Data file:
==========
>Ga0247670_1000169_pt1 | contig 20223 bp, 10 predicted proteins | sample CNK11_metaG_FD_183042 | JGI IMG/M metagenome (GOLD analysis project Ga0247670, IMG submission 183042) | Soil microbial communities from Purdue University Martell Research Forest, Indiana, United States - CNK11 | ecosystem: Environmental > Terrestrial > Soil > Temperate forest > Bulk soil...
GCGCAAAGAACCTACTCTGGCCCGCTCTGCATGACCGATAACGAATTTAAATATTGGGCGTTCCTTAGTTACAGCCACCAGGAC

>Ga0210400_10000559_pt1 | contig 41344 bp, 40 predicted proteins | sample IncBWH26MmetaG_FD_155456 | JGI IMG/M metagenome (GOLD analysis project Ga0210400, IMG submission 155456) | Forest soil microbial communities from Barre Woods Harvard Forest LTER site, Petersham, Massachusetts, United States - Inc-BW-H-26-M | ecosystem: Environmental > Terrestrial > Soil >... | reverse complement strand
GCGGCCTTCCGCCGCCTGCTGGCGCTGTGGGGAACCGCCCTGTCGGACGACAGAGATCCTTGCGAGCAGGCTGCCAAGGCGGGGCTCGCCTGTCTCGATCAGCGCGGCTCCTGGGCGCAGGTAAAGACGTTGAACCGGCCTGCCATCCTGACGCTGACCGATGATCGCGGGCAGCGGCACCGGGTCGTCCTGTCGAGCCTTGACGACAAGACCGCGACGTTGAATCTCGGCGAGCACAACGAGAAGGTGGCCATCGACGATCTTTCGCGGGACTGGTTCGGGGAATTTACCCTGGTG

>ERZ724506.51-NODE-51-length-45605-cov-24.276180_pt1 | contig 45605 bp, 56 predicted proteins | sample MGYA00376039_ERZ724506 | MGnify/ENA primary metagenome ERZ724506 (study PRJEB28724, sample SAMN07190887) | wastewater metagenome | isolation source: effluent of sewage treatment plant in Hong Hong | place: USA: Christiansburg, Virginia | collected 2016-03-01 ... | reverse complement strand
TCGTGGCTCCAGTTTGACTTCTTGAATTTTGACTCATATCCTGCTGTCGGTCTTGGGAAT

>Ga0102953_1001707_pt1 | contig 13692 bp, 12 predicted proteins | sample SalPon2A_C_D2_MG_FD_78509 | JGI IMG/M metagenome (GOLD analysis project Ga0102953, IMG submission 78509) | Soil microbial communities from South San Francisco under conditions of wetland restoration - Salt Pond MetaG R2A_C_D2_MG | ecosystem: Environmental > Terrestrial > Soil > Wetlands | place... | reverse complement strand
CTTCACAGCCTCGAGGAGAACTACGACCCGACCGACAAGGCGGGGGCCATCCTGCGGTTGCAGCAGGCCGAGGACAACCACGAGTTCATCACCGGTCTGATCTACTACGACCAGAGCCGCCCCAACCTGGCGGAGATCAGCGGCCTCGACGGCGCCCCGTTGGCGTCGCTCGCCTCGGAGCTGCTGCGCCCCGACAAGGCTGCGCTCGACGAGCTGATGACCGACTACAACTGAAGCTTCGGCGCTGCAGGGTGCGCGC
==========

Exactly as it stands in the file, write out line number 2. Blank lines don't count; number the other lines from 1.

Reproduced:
GCGCAAAGAACCTACTCTGGCCCGCTCTGCATGACCGATAACGAATTTAAATATTGGGCGTTCCTTAGTTACAGCCACCAGGAC